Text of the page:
Update to come...

I know I haven't posted anything in a few days. I'm been busy working and then when I get off, I've been trying to pay as much as possible. I hope to get some stuff up later on when we get break or when this final table ends. I'm covering the $2,000 LHE final table today. Daniel Negreanu is the only really big name there.

Posts to come:
  • Women's final table recap
  • Checking down strategy
  • Session analysis
  • 2-7 gambling event
  • Limit final table


WSOP Day 6: $10,000 Mixed Championship, Final Table

So I found it quite annoying that this final table wasn't going to be televised and in the No-Limit Lounge for ESPN to film it while fans crowded the bleachers to watch. The field has all the big names in it and the final table included high profile stars such as Eli Elezra, Sam Farha, Jeff Madsen, and Tom "durrrr" Dwan. Michael DeMichele also made the final table and some might know him from his great showing in the US Poker Championship a couple years back. I felt this would be a much better final table to air than another NLHE event that got the spot instead. They say that the poker buzz is dying out and I think people are just getting tired of seeing the same types of things over and over again. So why not air this event. It includes some crazy games that may just intrigue more fans to watch and want to try them out. it also included PLO and NLHE so it wasn't barren of those games. In fact, throughout the tournament the biggest pots seemed to be played in 2-7 triple draw.

As much expected, Dwan blew up at the final table. We started off playing PLO to Elezra's and Farha's delight. Amnon Filippi came by to check out the action and the three were seen talking about how they expect Dwan to blow up. Well, in the first few hands, Dwan doubled up Elezra twice and then a few of the other short stacks as well. When we hit 2-7 triple draw after, he was able to get a lot of his chips back. We all know that game has a lot of gamble involved in it and Dwan has a ton of gamble. He would just jam every 2-7 hand knowing he could toss all his cards away if he wanted. This wasn't that bad of a strategy and it helped his stack out a lot when he needed it. You could tell during the HORSE games that Dwan's opponents were getting the best of him. He's pretty much dominated PLO and NLHE online to the maximum and I'm sure he'll be dabbling in these others game after this event to further improve his game.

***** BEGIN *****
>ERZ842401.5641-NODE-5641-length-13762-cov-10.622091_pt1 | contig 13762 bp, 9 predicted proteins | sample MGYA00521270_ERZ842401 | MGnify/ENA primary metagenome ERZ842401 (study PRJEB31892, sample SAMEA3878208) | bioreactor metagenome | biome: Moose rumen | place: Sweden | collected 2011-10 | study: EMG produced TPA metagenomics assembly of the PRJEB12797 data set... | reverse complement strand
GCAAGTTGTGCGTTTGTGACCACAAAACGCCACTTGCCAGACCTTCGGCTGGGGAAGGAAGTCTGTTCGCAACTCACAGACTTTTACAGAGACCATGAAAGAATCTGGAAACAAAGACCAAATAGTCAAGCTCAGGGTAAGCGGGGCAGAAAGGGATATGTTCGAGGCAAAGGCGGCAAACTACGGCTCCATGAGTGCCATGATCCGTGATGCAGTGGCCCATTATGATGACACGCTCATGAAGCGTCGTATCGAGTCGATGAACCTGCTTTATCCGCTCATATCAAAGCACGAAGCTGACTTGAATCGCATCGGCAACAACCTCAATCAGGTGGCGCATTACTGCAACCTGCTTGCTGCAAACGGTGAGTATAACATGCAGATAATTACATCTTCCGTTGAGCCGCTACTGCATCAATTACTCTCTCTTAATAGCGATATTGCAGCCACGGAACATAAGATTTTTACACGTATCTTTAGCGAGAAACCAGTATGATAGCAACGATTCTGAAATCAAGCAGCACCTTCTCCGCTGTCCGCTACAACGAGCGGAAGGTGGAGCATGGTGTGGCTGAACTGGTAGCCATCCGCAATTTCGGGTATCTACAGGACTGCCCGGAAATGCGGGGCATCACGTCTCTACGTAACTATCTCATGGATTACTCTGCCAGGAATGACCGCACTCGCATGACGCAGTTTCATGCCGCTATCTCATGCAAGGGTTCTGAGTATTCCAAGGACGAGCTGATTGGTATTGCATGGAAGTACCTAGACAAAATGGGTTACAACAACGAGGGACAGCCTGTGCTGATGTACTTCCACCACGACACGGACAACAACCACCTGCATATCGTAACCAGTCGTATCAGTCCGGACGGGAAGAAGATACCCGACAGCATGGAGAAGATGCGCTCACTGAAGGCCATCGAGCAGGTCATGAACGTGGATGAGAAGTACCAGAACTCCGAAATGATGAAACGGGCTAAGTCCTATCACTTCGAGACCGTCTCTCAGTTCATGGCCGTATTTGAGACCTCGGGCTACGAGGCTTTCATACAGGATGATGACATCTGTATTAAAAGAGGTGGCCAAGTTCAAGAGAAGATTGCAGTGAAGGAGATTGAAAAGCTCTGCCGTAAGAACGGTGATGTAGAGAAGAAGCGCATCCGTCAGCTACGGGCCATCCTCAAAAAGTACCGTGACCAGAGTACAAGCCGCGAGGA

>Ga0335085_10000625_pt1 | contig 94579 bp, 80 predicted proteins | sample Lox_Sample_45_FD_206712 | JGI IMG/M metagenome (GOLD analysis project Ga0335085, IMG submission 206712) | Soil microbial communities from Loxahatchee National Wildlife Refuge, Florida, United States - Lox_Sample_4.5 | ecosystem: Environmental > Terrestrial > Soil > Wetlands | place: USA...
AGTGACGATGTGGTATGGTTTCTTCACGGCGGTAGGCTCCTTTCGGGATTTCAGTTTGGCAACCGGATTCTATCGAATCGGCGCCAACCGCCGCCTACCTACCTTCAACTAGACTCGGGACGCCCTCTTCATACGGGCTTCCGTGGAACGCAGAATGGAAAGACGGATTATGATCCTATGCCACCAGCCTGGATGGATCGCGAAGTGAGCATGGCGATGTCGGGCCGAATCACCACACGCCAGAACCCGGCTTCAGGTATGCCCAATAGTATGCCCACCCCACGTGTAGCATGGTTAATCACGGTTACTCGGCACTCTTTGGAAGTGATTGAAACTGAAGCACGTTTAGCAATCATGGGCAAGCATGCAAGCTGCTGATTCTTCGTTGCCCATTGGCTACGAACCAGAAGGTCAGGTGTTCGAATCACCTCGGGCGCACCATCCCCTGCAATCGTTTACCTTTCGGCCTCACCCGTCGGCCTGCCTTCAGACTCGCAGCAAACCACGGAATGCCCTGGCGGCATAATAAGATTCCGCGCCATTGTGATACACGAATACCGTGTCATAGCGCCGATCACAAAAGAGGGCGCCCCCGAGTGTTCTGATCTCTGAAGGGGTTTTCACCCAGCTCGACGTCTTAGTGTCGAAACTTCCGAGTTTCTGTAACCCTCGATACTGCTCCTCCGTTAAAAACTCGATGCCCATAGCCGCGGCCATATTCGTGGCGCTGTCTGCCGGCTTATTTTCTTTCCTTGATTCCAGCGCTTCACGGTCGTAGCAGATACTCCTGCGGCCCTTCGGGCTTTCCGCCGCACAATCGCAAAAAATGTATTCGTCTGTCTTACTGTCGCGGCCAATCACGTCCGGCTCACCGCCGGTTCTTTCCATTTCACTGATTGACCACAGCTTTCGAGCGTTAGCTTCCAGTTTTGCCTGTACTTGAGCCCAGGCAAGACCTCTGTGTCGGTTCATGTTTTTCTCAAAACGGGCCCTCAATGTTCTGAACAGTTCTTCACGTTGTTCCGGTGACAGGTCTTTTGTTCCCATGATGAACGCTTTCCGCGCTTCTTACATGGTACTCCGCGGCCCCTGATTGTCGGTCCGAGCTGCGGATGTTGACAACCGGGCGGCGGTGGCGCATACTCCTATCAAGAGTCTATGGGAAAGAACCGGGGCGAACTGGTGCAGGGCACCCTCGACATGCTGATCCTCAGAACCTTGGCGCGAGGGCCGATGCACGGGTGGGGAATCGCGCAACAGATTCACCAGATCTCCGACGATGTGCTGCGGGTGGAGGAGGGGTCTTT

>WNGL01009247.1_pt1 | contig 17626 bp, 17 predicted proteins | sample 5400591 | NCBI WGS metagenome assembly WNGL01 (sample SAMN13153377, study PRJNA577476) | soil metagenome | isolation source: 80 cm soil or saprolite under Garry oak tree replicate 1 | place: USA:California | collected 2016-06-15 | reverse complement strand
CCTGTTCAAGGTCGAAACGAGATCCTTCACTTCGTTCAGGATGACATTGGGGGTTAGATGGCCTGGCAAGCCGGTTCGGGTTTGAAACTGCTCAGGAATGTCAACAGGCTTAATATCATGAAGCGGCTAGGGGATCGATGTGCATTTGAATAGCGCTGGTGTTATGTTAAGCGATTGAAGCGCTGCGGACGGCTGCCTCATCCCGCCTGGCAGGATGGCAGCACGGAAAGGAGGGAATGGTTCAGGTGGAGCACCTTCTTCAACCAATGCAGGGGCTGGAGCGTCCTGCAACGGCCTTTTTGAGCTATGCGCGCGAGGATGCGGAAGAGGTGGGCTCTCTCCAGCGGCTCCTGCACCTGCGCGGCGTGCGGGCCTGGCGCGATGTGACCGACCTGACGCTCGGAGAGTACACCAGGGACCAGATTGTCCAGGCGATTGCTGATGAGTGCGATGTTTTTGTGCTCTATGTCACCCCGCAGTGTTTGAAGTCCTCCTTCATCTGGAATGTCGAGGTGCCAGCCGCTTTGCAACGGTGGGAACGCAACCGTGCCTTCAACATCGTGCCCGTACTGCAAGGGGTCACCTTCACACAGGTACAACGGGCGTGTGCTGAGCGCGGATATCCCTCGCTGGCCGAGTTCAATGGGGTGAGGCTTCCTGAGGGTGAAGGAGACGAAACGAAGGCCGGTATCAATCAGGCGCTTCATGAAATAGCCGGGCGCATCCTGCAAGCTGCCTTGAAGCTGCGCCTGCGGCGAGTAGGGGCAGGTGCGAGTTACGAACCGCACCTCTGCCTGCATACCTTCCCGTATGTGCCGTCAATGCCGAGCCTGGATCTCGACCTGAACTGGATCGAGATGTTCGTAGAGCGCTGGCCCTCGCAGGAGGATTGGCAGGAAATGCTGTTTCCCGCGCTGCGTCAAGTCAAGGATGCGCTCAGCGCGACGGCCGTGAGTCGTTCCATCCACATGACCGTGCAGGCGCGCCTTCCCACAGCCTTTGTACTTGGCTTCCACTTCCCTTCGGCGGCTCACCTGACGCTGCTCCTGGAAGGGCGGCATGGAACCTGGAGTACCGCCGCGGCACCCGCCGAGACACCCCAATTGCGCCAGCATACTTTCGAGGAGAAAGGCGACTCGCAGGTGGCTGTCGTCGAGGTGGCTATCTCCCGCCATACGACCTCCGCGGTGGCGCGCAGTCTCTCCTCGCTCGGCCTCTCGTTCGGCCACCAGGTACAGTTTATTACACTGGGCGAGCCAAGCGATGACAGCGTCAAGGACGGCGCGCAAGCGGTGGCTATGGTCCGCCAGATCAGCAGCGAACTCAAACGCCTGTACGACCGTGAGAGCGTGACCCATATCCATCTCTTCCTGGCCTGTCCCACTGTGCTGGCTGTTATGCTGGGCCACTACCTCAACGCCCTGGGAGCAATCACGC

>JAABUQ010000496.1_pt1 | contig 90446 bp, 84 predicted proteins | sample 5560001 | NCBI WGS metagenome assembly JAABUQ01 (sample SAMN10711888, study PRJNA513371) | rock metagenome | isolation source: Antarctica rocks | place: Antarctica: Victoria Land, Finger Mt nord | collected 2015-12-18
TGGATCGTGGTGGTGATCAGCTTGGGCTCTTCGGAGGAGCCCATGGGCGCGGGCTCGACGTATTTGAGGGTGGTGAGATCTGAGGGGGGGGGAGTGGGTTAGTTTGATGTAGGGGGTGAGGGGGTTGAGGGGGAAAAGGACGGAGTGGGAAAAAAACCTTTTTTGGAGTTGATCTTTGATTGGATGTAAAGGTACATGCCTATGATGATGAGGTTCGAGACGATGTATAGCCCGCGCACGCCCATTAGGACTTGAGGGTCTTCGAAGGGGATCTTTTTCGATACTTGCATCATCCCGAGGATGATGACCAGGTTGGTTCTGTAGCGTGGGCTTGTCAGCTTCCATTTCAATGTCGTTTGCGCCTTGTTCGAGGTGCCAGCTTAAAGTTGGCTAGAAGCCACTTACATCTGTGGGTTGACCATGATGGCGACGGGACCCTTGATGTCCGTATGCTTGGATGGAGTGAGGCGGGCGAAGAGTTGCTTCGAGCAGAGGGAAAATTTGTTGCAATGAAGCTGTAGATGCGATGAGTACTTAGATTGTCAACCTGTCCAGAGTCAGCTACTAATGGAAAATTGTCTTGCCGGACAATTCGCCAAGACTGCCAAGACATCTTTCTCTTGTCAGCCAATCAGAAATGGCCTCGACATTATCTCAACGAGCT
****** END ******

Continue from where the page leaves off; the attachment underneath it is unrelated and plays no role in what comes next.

After it was all said and done, Anthony Rivera took the crown. He really played well throughout the event and was a silent force at the final table. He didn't do too much gambling or mixing it up with the others, but when he did enter a pot he usually won it. This guy's only 22 and a high stakes mixed game player from California. What I found a little fishy was after Matt Glantz busted in third place, it took only one hand of heads up play. Both Rivera and second place finisher James Mackey are 22 and went to the University of Missouri. I'm not sure if they know each other, but it seems like the only reason this would happen would be because of a deal that could have been made. Mackey already has a bracelet so we'll never know. Harrah's and the WSOP doesn't allow for official deals to be made, so any deal cut is to be done so without the knowledge of Harrah's or the WSOP. Maybe if I see one of them around, I'll ask them and see if I can get an answer.

I'm covering the $1,000 Ladies No-Limit Hold'em next. I know it says ladies, but it's not ladies only. Discrimination laws prevent the tournament from being a ladies-only event, so I'm sure we'll get a few male participants in there. We might even get some bigger name males because of the the prop betting going on to win a bracelet. We may even have a few dressed in drag as accustomed to many 'female' tournaments on the circuit.

As always, live updates will be on PokerNews.com.